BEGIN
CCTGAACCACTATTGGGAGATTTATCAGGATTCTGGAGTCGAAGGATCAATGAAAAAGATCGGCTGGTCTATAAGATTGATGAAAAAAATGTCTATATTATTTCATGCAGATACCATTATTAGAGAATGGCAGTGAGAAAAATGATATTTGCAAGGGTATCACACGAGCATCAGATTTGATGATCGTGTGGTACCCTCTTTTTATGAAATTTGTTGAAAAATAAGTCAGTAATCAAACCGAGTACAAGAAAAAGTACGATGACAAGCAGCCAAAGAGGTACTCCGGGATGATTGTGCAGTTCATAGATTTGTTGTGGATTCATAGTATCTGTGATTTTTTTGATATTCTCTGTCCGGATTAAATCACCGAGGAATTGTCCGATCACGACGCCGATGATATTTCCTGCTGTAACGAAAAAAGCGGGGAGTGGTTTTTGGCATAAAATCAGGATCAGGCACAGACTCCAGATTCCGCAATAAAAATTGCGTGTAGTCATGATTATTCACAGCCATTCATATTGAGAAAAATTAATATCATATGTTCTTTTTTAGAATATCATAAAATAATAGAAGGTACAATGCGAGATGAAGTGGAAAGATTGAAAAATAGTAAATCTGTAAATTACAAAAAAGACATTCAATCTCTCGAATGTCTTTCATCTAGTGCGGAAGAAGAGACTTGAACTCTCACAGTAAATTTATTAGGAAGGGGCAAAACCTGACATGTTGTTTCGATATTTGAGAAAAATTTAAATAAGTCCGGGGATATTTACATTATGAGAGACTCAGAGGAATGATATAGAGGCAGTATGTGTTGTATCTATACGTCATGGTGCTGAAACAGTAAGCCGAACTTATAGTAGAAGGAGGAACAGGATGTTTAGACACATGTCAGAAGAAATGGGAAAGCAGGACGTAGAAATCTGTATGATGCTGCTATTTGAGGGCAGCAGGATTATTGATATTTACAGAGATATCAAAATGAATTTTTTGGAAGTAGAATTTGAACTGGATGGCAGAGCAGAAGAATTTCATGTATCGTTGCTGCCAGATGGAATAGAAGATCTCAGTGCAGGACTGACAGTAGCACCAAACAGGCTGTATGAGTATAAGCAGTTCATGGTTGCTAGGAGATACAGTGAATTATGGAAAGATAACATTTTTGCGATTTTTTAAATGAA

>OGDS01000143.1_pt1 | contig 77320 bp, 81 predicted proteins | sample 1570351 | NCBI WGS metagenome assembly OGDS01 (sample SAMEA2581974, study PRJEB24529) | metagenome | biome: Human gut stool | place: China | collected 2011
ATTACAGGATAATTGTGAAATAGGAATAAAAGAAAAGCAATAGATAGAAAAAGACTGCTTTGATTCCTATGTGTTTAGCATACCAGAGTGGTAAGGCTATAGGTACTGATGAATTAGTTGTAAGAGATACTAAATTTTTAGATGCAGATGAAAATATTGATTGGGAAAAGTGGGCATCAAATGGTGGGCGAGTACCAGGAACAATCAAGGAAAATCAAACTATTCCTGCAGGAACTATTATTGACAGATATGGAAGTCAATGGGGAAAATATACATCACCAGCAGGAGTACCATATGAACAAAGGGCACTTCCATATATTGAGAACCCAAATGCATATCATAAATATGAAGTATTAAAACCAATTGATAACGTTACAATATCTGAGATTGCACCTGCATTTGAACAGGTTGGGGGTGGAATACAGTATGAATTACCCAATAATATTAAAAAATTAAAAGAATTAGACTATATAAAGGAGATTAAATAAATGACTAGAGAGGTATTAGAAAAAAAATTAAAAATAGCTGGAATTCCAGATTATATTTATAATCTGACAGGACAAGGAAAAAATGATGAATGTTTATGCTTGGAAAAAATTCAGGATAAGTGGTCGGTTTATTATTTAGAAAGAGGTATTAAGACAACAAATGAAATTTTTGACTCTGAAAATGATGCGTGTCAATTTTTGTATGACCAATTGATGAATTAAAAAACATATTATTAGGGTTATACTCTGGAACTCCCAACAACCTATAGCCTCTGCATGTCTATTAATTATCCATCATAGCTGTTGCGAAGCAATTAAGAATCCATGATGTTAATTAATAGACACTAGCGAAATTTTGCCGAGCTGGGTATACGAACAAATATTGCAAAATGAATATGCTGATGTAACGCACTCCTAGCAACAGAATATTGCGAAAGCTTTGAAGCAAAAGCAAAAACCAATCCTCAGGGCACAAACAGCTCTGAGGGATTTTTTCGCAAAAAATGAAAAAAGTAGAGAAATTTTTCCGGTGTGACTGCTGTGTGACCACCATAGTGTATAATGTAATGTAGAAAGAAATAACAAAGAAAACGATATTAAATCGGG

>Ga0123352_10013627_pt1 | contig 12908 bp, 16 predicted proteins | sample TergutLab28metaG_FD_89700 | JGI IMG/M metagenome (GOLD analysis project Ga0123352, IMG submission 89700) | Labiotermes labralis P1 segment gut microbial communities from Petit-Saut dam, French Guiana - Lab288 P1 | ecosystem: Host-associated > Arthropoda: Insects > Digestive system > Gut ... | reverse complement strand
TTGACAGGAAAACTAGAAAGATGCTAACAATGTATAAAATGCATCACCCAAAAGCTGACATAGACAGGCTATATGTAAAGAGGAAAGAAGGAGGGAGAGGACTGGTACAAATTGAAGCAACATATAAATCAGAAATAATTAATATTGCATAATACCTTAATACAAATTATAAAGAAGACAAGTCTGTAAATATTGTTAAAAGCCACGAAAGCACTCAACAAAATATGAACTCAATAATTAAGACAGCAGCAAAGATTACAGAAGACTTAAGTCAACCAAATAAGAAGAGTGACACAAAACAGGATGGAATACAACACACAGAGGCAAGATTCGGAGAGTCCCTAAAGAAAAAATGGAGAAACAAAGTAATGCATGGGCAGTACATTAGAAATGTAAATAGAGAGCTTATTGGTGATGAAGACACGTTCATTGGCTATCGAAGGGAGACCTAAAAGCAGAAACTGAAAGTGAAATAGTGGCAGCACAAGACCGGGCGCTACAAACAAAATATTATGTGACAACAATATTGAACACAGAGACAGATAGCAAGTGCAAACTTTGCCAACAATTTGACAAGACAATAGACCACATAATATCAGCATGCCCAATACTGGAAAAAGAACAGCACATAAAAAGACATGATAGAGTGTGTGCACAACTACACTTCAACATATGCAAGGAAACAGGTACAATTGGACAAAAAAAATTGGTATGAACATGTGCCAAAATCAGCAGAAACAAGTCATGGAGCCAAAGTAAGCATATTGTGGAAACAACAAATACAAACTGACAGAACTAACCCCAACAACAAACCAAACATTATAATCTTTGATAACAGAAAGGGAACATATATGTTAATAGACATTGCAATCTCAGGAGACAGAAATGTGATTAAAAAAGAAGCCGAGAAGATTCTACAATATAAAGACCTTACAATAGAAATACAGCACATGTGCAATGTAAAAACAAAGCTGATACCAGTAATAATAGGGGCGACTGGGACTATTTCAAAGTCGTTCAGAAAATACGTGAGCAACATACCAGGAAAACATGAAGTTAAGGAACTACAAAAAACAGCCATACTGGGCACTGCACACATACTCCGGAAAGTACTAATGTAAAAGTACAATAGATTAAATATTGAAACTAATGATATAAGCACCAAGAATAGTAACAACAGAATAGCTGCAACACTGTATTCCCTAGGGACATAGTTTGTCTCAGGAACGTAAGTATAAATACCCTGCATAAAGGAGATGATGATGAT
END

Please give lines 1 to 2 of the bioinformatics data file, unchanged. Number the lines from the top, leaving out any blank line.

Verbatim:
CCTGAACCACTATTGGGAGATTTATCAGGATTCTGGAGTCGAAGGATCAATGAAAAAGATCGGCTGGTCTATAAGATTGATGAAAAAAATGTCTATATTATTTCATGCAGATACCATTATTAGAGAATGGCAGTGAGAAAAATGATATTTGCAAGGGTATCACACGAGCATCAGATTTGATGATCGTGTGGTACCCTCTTTTTATGAAATTTGTTGAAAAATAAGTCAGTAATCAAACCGAGTACAAGAAAAAGTACGATGACAAGCAGCCAAAGAGGTACTCCGGGATGATTGTGCAGTTCATAGATTTGTTGTGGATTCATAGTATCTGTGATTTTTTTGATATTCTCTGTCCGGATTAAATCACCGAGGAATTGTCCGATCACGACGCCGATGATATTTCCTGCTGTAACGAAAAAAGCGGGGAGTGGTTTTTGGCATAAAATCAGGATCAGGCACAGACTCCAGATTCCGCAATAAAAATTGCGTGTAGTCATGATTATTCACAGCCATTCATATTGAGAAAAATTAATATCATATGTTCTTTTTTAGAATATCATAAAATAATAGAAGGTACAATGCGAGATGAAGTGGAAAGATTGAAAAATAGTAAATCTGTAAATTACAAAAAAGACATTCAATCTCTCGAATGTCTTTCATCTAGTGCGGAAGAAGAGACTTGAACTCTCACAGTAAATTTATTAGGAAGGGGCAAAACCTGACATGTTGTTTCGATATTTGAGAAAAATTTAAATAAGTCCGGGGATATTTACATTATGAGAGACTCAGAGGAATGATATAGAGGCAGTATGTGTTGTATCTATACGTCATGGTGCTGAAACAGTAAGCCGAACTTATAGTAGAAGGAGGAACAGGATGTTTAGACACATGTCAGAAGAAATGGGAAAGCAGGACGTAGAAATCTGTATGATGCTGCTATTTGAGGGCAGCAGGATTATTGATATTTACAGAGATATCAAAATGAATTTTTTGGAAGTAGAATTTGAACTGGATGGCAGAGCAGAAGAATTTCATGTATCGTTGCTGCCAGATGGAATAGAAGATCTCAGTGCAGGACTGACAGTAGCACCAAACAGGCTGTATGAGTATAAGCAGTTCATGGTTGCTAGGAGATACAGTGAATTATGGAAAGATAACATTTTTGCGATTTTTTAAATGAA

>OGDS01000143.1_pt1 | contig 77320 bp, 81 predicted proteins | sample 1570351 | NCBI WGS metagenome assembly OGDS01 (sample SAMEA2581974, study PRJEB24529) | metagenome | biome: Human gut stool | place: China | collected 2011